Saturday, July 26, 2014

Pear Harvesting is Almost Over...Already

Bosc pears
I was a bit naive last year when I sat down to dinner with members of the California Pear Board. It was last September and we were at the Tower Bridge Dinner. The Board had been kind enough to invite me to be their guest and I had promised to write about pears. The problem? Pear season was already over.

I had always thought of pears as a fall fruit. Like apples. I think most of us put apples and pears into the same mental basket in terms of their growing season. Turns out that pears get harvested in July and August and are kept in cold storage and shipped throughout the fall and into winter. Considering this, it's almost a year since that dinner before I could watch the pear harvest and write about it. Here in the valley the main pear harvest is ending this week. Starting in August the harvesting will move to the other pear areas of Lake and Mendocino counties. 


All along the Sacramento river, from Sac into the Delta, there are pear orchards. The first pear trees came with the settlers and were planted in the 1850's. My harvest visit was at the properties of David J. Elliot and Son and their Stillwater Orchards near Courtland. The family is now into their sixth generation with their oldest pear trees being 160 years old! That's right. They have 160 year old trees still going strong.

My visit started in reverse in that we started at the packing facility with a guided tour by Richard Elliot. He tells me they have 1,500 acres of orchards with 1,100 of those being pear. The other 400 acres have cherries, apples, and kiwi. But for now they are full swing into pear harvest season and the packing shed is bustling.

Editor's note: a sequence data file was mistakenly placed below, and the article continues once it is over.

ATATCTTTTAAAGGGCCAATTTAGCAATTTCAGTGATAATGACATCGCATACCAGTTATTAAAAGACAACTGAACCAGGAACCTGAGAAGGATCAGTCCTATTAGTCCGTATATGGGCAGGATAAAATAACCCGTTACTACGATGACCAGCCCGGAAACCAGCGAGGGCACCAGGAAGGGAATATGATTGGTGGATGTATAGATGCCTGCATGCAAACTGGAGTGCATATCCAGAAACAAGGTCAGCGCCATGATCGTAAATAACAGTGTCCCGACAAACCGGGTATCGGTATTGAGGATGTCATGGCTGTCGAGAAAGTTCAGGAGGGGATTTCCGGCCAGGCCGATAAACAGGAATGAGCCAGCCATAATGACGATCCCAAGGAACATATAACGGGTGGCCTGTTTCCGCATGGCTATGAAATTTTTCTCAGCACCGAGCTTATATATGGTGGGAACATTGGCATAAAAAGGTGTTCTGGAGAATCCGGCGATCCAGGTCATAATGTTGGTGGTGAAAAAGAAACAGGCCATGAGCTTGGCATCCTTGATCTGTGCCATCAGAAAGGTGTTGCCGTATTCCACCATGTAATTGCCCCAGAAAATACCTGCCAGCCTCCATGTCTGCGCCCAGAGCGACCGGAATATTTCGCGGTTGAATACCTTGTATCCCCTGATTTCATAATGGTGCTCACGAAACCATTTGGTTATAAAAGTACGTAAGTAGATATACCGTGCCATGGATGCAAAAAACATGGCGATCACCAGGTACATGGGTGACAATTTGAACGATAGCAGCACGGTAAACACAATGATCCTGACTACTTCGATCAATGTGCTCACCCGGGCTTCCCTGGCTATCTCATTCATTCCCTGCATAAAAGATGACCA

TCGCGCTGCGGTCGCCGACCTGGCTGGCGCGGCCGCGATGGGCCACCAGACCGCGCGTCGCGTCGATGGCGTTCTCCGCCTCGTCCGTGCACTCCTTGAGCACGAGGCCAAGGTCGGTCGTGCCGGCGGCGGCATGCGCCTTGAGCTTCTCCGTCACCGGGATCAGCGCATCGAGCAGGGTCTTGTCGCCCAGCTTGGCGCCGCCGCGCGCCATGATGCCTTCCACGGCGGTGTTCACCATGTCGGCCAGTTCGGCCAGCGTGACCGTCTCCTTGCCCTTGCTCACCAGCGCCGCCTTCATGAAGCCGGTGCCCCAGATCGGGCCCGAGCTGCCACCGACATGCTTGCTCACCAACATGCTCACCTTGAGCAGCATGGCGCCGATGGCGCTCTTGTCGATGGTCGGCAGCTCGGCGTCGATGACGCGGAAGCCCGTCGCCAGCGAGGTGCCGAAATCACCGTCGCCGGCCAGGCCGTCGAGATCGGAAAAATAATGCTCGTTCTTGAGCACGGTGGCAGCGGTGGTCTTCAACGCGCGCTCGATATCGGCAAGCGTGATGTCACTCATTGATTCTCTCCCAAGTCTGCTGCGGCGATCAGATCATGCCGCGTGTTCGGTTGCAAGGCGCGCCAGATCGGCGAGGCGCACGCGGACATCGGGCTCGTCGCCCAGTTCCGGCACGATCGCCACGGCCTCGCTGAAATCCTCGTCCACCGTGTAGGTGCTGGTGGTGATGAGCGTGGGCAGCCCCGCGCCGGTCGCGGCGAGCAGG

Richard explains that the harvest will run about 4-6 weeks. They had started the first week in July. Now they were harvesting Bartletts, their most popular. They are a vibrant green, versus golden, because they are picked before they ripen on the tree. 


After a quick rinse, they are sorted. Misshapen and marred fruit will go to the cannery while the pears that are large and shaped well go to fresh packing.

The fresh pack pears are given one of those tiny fruit labels and then are wrapped in paper and nested into shipping boxes which will go to places like Costco, Safeway, Sam's Club, and more.



The boxes are moved into the chill rooms to cool them as quickly as possible. The rooms are 31 degrees. Ozone is circulated to help deter bacteria. The pears will stay in storage until ordered and shipped out.

After the Bartletts are harvested the Boscs will be next. Then the other four specialty varietals: Comice, Seckel, French Butter, and Star Crimson. 

Pear growers are lucky in that any of the "ugly" fruit can be canned or turned into juice.  The ugly Bartletts will be canned while the other varieties will go to juicing. Think about those canned fruits you buy in the supermarket. Many of them are packed in pear juice. Richard explains that pear juice is popular to use because the flavor is very mild and won't overwhelm other flavors.



Richard's son, another Richard, takes us out to the orchards to watch some harvesting. Pears are hand-picked and the workers are in teams of about 10 pickers each. They are paid by the "piece rate" system as a team effort. Each crate they fill together will be counted and then calculated out. Richard says that some teams are capable of picking as high as $26 per hour. Their day runs from about 5 a.m. sunrise until noon-ish.

It's notable that all of the California pear farms are family owned. In the era of Big Ag, it's nice to be supportive of the family farmers. It's also good to know that the next generation, such as the younger Richard who is in his 20s, is happy to stay in the family business. 

Some of the pear farms, along with some Delta wineries, are open for visitors. You can find out which at sacriverdeltagrown.org.




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